The Baltic Times, TALLINN
By Kairi Kurm
Apr 26, 2001
Estonian companies and city municipalities are planning to start their days earlier so they can enjoy more daylight after work. According to researchers, one third of Estonians do not like the time zone they are in, which was put into force by the national government two years ago.
Some dissatisfied people want the clocks to be changed twice a year. Others suggest keeping standard summer time all year long.
The city governments and some companies in the towns of Tartu, Voru and Tamsalu have been the first to change their office hours.
Even some parts of the emergency services are considering a time change. “Police offices in the Tallinn region may begin work 30 minutes earlier at 8 a.m. starting May 1,” said Kristo Kelder, a spokesman for the Tallinn police department.
The mayor of Tamsalu, Urmas Tamm, said it would be better if institutions like banks, post offices and polyclinics worked normal hours, because it would be convenient for the people of Tamsalu to visit these places after work.
However, he added that local municipality office workers would start work earlier from May 1. It is not yet known whether this would mean an hour or a half-hour change.
“People want to live in the daylight and sleep when it gets dark,” said Tamm. “We do not have daylight for long. It starts getting darker after Midsummer Day on June 24. Our employees have agreed to start earlier. The only problems are the opening times for schools and kindergartens, and bus timetables, which will not be changed.”
He said he had talked to the three biggest companies in Tamsalu and all agreed to also start earlier. These companies have offices in other towns as well and they will have to coordinate their work accordingly.
Vardo Arusaar, the director of Tamsalu College, said that parents have decided to continue with the same school hours. The school year is ending in a month and a half and students will not be able to accept the new regime.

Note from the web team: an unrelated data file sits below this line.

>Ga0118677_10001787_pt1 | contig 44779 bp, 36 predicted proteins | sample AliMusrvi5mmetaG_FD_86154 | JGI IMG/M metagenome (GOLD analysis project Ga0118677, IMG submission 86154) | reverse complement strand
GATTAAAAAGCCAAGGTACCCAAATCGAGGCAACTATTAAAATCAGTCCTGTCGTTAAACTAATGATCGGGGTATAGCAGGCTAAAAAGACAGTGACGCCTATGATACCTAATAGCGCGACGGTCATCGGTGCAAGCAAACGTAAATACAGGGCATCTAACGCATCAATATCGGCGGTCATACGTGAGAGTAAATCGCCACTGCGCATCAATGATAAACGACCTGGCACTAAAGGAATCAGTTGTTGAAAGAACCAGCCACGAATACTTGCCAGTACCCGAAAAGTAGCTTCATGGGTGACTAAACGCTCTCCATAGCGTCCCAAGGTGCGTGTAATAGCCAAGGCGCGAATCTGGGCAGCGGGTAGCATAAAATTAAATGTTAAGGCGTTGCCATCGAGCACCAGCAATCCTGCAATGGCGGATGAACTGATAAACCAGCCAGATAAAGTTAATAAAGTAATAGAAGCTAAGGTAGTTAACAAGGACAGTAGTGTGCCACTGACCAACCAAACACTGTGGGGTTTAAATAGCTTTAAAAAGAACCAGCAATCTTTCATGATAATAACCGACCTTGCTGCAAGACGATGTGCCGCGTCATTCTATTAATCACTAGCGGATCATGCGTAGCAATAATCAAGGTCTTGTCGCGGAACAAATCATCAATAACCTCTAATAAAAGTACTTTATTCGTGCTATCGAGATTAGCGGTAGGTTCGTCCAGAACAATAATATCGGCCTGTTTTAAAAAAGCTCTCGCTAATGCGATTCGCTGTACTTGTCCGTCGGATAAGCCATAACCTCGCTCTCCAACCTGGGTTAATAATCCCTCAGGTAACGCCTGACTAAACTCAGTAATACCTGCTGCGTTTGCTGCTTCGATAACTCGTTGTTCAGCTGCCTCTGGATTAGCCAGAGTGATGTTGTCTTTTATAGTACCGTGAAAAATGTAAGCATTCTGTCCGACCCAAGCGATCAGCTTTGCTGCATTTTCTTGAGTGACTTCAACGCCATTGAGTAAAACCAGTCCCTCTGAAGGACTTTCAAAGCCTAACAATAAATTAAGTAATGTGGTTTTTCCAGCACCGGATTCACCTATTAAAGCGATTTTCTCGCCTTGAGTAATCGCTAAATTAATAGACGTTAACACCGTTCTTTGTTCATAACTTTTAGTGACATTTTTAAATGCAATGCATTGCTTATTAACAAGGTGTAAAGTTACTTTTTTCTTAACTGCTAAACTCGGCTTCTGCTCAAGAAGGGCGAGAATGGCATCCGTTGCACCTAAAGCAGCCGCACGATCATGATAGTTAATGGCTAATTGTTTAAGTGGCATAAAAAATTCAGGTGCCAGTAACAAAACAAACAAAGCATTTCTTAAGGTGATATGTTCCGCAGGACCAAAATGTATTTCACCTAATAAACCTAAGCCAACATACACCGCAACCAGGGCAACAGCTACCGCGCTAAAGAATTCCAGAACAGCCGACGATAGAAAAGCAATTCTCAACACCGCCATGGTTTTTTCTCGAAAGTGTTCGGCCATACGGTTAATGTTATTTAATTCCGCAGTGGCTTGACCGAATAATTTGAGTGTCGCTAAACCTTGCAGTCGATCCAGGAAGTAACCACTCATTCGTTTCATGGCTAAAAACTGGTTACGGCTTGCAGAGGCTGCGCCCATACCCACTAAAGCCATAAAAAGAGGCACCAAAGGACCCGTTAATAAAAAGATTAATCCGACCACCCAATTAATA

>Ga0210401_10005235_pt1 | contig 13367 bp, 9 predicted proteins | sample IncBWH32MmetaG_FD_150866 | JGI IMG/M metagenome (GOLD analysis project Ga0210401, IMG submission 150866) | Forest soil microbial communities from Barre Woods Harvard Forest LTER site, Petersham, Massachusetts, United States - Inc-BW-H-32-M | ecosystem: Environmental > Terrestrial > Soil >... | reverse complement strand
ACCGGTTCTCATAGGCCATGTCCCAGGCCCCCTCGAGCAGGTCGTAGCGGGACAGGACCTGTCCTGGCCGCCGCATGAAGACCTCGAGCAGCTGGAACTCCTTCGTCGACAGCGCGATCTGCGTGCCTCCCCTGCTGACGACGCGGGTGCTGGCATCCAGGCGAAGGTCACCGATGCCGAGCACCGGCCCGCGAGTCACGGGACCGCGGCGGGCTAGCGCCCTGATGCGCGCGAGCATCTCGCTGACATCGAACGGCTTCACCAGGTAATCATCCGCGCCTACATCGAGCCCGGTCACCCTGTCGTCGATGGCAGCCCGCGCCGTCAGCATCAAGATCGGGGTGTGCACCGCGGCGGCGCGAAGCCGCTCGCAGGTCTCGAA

“Young people will not be going to sleep any earlier and they will be sleepy in the morning. They want to see their favorite TV shows in the evening and they might not get as much sleep as they need. Also the bus timetables will not change,” said Arusaar.
Arusaar said that he would prefer having the same time all year round, because turning the clocks back and forth would be difficult for adults and children to remember. His work starts at 8 a.m., but he generally wakes up early.
“I am awake at five. I talk to my cat. But in the evenings I get tired early,” said Arusaar.
In Voru county, the local governor ordered that from April 1 the employees of the local municipality should start at 7:30 a.m. and work until 4 p.m.
Raul Tohv, an assistant to the governor, said that none of the employees had protested the new hours, which enable them to spend more time on household chores.
“The sun rises at 6.30. It’s much more effective to work in the mornings,” he said.
The local government and enterprises of Tartu are also planning to change their working hours, from May 1. Members of the Tartu Toome Rotary Club, which includes representatives from different areas, sent a note to the mayor asking to change the opening hours of all enterprises and government institutions until the beginning of October.
Enn Seppet, head of the club’s Tartu region, did not know how many enterprises had followed suit.
Sven Mikser, an assistant to the head of the opposition Center Party, said he did not like the chaotic idea of every town in Estonia working at different times.
“The government should enforce the different working hours as soon as possible. The whole of Europe turns its clocks around twice a year. I think it’s wise not to get our times mixed up with our neighbors,” said Mikser.
Hansapank, Estonia’s largest bank, decided on April 24 not to shift its working hours because it would be difficult, representatives said, to cooperate with companies that start later.
Kristiina Tamberg, a spokeswoman for Hansapank, said that the bank had been considering earlier working hours because it would give employees more spare time after work.